The High Court decision rejecting the New Zealand Transport Agency’s attempts to build the Basin Reserve flyover must now mean that NZTA finally works with the community on other options for transport solutions in Wellington, Grant Robertson and Annette King… ...
    1 week ago
  • Shiny new system leads to record truancy
    Record high truancy rates shows the Government’s much-vaunted new attendance system is an abysmal failure, Labour’s Education spokesperson Chris Hipkins says. “Data released today shows truancy rates have spiked more than 15 per cent in 2014 and are now at… ...
    1 week ago
  • Woodhouse wrong about quarries
      The Minister for Workplace Relations and Safety Michael Woodhouse was wrong yesterday when he said limestone quarries were covered by the farcical Health and Safety legislation, says Labour’s Associate Labour spokesperson Sue Moroney.  “He said he ‘understood’ limestone quarries… ...
    1 week ago
  • Taxpayers money spent on culling one of our rarest birds
    It beggars belief that four endangered takahe were killed by incompetent cullers contracted to the Department of Conservation and the Minister must explain this wanton destruction, says Conservation spokesperson Ruth Dyson. “It must not be forgotten that there are only… ...
    1 week ago
  • Housing NZ must immediately move family
    Housing New Zealand must immediately move a Glen Innes family whose son contracted serious and potentially fatal health problems from the appalling condition of their state house, Labour’s Housing spokesperson Phil Twyford says. “Te Ao Marama Wensor and community workers… ...
    1 week ago
  • No understanding of the value of overseas investment
     The Government has now admitted it has absolutely no idea of the actual value of foreign investment in New Zealand, says Labour’s Land Information spokesperson Stuart Nash.  “It is crucial that the Government starts to understand just what this overseas… ...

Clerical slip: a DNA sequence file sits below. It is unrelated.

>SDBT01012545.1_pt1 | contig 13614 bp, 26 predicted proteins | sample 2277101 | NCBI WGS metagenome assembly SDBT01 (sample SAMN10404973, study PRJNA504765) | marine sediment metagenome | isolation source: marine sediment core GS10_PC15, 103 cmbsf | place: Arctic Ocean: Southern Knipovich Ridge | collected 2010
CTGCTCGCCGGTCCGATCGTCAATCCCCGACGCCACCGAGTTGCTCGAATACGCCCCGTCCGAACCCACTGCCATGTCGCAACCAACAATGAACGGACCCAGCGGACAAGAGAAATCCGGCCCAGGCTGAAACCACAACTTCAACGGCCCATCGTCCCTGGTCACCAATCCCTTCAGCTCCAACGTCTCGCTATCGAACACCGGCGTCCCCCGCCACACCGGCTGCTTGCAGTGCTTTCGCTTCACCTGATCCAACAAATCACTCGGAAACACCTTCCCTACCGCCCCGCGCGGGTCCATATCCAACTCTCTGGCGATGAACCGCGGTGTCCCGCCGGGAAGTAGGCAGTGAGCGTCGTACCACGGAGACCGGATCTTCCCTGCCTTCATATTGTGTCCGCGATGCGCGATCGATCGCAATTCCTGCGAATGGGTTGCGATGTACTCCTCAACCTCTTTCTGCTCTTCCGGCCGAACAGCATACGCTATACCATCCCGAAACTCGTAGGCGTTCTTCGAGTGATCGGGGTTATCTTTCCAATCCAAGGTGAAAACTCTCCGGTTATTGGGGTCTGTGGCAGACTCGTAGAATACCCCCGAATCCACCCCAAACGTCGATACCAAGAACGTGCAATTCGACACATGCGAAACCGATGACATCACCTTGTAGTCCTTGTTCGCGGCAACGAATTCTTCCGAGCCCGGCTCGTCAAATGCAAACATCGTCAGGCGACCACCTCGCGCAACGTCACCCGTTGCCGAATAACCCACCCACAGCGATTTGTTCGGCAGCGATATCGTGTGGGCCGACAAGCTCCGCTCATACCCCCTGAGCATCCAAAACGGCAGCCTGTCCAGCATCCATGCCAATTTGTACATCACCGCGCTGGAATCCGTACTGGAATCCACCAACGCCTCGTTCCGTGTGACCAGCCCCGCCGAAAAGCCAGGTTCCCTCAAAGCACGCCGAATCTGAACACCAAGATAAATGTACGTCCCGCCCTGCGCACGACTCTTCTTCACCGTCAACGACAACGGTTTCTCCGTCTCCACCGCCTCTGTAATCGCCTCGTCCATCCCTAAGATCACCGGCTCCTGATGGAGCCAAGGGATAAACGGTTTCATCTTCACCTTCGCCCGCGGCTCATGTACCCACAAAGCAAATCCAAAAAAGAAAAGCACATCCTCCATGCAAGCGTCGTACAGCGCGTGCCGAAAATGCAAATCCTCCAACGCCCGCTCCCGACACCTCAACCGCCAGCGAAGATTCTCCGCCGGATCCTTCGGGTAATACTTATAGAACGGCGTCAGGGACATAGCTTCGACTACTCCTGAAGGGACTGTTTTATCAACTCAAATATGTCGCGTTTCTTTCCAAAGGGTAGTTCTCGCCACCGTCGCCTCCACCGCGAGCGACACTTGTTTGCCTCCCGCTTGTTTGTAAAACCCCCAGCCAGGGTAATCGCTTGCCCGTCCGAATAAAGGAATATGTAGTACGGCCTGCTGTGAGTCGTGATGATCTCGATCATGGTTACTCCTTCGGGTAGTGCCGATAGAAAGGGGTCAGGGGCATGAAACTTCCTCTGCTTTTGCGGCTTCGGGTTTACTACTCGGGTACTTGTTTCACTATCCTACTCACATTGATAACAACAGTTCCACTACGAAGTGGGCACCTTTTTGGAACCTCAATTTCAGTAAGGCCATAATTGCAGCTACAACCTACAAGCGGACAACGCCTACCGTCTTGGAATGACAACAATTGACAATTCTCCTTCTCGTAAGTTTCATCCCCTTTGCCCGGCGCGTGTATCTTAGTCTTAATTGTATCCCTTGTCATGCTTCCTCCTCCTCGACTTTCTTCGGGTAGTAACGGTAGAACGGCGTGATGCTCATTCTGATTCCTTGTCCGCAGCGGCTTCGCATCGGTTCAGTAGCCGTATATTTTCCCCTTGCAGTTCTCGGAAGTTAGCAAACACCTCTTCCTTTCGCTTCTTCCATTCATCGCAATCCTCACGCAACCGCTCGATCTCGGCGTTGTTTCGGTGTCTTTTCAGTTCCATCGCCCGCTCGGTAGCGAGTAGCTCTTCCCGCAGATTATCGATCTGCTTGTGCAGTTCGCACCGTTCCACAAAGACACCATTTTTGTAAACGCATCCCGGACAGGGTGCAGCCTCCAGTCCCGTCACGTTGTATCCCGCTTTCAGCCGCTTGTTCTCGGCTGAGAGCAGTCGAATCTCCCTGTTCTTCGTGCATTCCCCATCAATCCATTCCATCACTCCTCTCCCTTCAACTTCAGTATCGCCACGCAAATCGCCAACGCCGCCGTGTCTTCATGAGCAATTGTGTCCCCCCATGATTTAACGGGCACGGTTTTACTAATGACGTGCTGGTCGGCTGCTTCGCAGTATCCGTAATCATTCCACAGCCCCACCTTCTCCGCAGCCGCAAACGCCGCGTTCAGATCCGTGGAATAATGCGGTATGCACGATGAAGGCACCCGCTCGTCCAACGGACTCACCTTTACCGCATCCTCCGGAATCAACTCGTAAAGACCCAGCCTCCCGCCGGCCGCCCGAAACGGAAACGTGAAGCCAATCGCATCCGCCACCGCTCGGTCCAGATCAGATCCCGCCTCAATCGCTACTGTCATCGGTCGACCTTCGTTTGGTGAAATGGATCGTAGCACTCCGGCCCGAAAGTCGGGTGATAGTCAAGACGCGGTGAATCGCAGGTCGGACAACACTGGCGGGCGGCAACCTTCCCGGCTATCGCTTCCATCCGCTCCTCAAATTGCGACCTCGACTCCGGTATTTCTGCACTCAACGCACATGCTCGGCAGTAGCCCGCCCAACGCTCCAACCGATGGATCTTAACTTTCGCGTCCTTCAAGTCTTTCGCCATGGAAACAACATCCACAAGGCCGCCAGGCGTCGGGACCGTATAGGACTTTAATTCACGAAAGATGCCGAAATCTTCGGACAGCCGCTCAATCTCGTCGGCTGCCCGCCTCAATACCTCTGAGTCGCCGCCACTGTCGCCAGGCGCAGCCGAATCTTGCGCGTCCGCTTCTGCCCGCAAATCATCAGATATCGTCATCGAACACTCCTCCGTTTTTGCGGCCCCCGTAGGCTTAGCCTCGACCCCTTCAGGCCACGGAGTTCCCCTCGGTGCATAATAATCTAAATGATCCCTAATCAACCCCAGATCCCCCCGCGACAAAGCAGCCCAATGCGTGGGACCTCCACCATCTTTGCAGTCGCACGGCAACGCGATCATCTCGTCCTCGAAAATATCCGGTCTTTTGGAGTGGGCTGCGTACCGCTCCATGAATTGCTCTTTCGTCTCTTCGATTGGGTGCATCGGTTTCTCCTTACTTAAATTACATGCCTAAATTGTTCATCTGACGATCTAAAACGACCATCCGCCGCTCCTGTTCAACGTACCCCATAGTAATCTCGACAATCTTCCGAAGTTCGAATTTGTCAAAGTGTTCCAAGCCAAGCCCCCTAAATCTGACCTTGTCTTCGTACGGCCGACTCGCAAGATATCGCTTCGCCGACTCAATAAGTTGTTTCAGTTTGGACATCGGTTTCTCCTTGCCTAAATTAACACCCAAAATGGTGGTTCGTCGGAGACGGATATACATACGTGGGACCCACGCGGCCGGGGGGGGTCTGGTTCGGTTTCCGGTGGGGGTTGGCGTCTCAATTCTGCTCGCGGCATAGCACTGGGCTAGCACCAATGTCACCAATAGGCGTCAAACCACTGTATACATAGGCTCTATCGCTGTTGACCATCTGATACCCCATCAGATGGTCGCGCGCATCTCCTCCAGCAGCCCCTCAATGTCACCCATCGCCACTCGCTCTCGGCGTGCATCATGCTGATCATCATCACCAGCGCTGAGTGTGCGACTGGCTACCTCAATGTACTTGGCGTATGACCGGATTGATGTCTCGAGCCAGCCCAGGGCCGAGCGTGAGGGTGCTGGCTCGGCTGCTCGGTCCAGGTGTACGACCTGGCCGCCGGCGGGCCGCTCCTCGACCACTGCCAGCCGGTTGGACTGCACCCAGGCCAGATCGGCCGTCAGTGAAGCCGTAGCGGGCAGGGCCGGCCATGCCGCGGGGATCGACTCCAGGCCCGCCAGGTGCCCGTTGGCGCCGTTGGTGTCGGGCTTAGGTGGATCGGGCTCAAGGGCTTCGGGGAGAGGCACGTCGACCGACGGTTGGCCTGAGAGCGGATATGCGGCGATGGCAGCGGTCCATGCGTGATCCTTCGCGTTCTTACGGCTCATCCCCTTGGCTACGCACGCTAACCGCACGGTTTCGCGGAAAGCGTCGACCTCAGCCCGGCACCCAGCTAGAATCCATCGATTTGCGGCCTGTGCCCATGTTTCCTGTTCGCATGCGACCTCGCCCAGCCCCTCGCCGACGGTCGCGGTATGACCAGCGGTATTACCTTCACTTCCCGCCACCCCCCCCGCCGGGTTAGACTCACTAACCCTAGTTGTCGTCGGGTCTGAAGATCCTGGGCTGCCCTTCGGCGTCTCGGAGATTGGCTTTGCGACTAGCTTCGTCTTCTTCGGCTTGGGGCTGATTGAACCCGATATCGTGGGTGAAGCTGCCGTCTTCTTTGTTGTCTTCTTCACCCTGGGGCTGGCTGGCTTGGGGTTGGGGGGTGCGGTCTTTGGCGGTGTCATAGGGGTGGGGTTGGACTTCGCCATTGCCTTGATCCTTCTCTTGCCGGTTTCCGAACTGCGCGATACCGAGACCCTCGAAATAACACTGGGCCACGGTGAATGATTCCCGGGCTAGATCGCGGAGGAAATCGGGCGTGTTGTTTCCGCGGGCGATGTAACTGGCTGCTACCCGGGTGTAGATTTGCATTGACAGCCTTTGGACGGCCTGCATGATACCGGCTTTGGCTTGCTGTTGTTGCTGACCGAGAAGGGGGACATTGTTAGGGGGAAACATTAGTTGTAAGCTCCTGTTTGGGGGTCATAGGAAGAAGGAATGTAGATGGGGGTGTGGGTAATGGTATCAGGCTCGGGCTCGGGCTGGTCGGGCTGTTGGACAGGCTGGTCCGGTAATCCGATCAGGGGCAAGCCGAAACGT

1 week ago
  • Another bridges bribe from Simon Bridges
    Simon Bridges is embroiled in another bridges-for-votes controversy after admitting funding for a replacement bridge in Queenstown is “very much about… the 2017 election”, Labour’s Transport spokesperson Phil Twyford says. “The Transport Minister is today reported as telling Queenstown locals… ...
    1 week ago
  • Saudi tender process reeks of SkyCity approach
    The tender process for the $6m investment in a Saudi sheep farm reeks like the SkyCity convention centre deal and once again contravenes the government’s own procurement rules, says Labour’s Export Growth and Trade spokesperson David Parker. “The $6m contract… ...
    2 weeks ago
  • Maori Party should stand up for workers
    The Government’s proposed Health and Safety Reform Bill does not go far enough to protect those in specific industries with the highest rates of workplace deaths, says Maori Development Spokesperson Nanaia Mahuta. “We are told that Maori workers are more… ...
    2 weeks ago
  • Minister must explain budget blowout
    Māori Development Minister Te Ururoa Flavell must explain a budget blow out at Te Puni Kokiri, after the organisation spent more than 2.5 million dollars over their budget for contractors, says Labour’s Associate Māori Development spokesperson Peeni Henare.  “For the… ...
    2 weeks ago
  • Successful effort to raise the issue of GE trees in proposed standard
    Many thousands of people submitted on the proposed National Environmental Standard –  Plantation Forestry (NES-PF).  A vast majority of the public submissions were particularly focussed on the NES having included GE trees in its mandate. People want these provisions removed,… ...
    GreensBy Steffan Browning MP
    2 weeks ago
  • Fair Share Friday – Thoughts and Reflections
    As part of our Fair Share  campaign, Green MPs have been doing a series of visits to community groups across the country to have conversations about inequality in New Zealand and what communities are experiencing on the ground. I visited… ...